A lowly accountant is forced by his executives to give up his apartment
for their affairs, but things get complicated when he falls in love himself.
The Apartment (1960)
Directed by Billy Wilder
Written by Billy Wilder and I.A.L. Diamond
Starring Jack Lemmon, Shirley MacLaine, Fred MacMurray,
Ray Walston, Jack Kruschen, David Lewis, Edie Adams,
Hope Holiday, Naomi Stevens, Johnny Seven
Oscar Wins - Best Picture, Best Director, Best Original Screenplay, Best Art Direction, Best Film Editing
Oscar Nominations - Best Actor (Jack Lemmon), Best Actress (Shirley MacLaine), Best Supporting Actor (Jack Kruschen),
Best Cinematography, Best Sound
The Apartment is widely considered to be the greatest romantic comedy ever made. While I personally would push it more towards romantic drama, I believe in the sentiment. The Apartment is a great love story that's made possible thanks to Billy Wilder's talented eye and the impeccable chemistry between Jack Lemmon and Shirley MacLaine. It's a film that will piss you off if you have a heart, as every character in the film apart from Lemmon and MacLaine is a pure, cold-blooded bastard. It's a film that's just cynical enough to be interesting, but still compassionate enough to make you smile.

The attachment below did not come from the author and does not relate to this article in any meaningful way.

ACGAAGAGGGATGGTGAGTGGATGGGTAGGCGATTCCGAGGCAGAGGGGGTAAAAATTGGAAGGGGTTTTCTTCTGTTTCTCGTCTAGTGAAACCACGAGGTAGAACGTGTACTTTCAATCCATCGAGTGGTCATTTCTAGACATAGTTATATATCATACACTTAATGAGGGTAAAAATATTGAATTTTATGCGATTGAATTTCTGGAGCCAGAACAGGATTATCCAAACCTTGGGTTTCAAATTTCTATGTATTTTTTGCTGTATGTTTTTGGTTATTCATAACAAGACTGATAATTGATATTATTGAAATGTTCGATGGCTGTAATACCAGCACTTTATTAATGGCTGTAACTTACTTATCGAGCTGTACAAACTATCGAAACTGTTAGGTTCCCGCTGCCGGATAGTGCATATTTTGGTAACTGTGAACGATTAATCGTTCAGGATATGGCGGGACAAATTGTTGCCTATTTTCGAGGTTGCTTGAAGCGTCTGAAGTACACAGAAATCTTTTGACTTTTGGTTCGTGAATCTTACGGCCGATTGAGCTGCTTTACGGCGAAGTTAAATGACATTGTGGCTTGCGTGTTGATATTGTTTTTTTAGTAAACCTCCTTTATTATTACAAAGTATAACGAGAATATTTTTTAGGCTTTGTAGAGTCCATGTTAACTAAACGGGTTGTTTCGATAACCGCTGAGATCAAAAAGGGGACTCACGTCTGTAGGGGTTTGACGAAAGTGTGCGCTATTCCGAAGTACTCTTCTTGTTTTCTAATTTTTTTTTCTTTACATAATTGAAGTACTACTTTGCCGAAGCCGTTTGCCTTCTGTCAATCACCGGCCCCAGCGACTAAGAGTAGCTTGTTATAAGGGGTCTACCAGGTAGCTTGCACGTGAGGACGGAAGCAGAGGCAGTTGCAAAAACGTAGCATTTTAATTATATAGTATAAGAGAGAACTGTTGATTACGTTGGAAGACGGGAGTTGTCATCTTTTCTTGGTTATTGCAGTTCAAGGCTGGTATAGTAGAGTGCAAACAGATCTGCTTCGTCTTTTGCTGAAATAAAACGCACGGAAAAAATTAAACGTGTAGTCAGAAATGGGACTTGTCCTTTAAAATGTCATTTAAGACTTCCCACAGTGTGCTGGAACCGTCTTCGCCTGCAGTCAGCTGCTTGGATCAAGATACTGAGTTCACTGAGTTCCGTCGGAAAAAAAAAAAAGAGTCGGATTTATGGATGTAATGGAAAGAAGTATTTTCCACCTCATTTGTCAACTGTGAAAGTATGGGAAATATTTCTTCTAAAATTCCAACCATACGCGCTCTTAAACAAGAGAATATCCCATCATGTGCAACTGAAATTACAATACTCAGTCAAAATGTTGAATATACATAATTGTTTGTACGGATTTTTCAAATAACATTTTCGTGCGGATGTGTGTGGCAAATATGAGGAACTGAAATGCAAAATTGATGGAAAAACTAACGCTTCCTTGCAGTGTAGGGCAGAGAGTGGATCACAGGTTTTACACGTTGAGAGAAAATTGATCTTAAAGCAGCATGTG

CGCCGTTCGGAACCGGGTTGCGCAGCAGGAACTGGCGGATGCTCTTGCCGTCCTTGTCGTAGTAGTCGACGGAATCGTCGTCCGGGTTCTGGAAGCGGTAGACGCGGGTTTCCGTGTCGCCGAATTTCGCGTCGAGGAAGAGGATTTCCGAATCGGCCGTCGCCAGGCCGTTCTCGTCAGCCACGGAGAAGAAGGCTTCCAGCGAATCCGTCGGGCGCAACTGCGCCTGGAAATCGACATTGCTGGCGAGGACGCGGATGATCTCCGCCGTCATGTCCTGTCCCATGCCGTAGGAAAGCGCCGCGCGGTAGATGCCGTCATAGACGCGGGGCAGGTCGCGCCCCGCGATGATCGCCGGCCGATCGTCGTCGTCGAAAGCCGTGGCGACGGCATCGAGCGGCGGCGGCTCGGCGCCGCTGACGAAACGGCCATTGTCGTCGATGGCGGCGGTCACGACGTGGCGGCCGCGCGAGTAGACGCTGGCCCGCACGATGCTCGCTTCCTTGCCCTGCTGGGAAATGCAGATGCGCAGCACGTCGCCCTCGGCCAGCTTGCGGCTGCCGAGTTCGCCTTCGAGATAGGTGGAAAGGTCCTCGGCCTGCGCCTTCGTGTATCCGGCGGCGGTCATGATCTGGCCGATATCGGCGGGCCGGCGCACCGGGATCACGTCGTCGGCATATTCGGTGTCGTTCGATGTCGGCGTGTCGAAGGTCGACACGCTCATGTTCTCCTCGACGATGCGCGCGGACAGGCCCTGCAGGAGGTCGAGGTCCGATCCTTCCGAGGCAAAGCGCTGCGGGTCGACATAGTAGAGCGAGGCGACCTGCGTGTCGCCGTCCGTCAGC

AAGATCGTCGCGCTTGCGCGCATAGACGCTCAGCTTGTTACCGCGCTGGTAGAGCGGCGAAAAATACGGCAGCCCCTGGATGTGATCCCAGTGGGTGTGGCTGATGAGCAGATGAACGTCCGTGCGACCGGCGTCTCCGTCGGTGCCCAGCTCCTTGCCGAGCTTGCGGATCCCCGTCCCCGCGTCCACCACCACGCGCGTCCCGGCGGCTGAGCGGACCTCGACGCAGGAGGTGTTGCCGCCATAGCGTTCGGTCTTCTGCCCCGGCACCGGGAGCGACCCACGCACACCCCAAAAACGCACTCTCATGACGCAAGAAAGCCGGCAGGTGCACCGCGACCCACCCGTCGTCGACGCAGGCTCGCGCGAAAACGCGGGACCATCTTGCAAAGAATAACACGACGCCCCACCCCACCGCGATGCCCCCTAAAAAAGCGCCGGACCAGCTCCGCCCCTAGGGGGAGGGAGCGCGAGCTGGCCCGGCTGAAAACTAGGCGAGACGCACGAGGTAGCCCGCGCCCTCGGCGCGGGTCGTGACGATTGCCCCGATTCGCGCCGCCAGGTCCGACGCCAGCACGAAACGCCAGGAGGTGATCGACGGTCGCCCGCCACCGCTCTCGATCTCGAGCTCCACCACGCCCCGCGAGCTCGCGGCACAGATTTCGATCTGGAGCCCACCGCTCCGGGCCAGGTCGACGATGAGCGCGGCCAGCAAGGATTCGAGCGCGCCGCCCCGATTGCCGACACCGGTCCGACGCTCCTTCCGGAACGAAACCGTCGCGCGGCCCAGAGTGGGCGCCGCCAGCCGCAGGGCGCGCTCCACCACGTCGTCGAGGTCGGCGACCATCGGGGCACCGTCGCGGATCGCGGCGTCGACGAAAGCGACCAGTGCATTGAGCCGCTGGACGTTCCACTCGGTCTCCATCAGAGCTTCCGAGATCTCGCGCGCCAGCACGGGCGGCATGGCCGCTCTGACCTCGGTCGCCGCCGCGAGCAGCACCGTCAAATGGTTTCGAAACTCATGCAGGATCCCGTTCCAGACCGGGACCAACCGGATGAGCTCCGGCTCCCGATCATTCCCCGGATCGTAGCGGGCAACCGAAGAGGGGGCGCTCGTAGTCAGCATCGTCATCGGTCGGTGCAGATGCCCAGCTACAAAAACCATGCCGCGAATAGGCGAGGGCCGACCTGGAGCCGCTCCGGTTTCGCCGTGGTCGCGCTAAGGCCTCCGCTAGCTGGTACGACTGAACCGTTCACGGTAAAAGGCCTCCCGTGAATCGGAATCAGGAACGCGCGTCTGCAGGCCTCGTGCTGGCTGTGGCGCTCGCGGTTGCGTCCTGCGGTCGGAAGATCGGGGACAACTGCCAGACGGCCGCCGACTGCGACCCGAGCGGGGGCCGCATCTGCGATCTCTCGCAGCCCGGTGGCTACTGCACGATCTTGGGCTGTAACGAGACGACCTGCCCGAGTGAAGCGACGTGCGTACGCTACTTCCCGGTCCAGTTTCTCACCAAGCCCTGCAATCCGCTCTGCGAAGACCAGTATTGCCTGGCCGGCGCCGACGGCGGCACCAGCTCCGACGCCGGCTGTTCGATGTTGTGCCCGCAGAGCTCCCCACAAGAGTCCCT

Our hero is a meek, lowly accountant named C.C. Baxter (Lemmon), who has been duped into letting his many executive bosses use his apartment for their affairs. They schedule a day with him, leave the key under the mat when they're done, and he lets them so he can keep his job. One day, he makes a date with the elevator girl, Fran Kubelik (MacLaine), and falls for her immediately. What he doesn't realize is that she's dating his most powerful boss, the married Mr. Sheldrake (MacMurray, as a truly heartless son of a bitch). Baxter and Fran become friends anyway, and after he saves her from a suicide attempt, they start to grow close. But can Baxter grow enough confidence to stand up for himself and also save Fran from making a terrible mistake? You get really drawn into the story and must know. That's good writing.
The Apartment has stood the test of time because of how far it was willing to go in 1960. This film has attempted suicide, open infidelity, and frank discussions about sex. This is a film that opened the floodgates for darker dramedies and stories that weren't afraid to go even further. 1960 was one of the most important years in film history, and The Apartment is a film that helped make that known.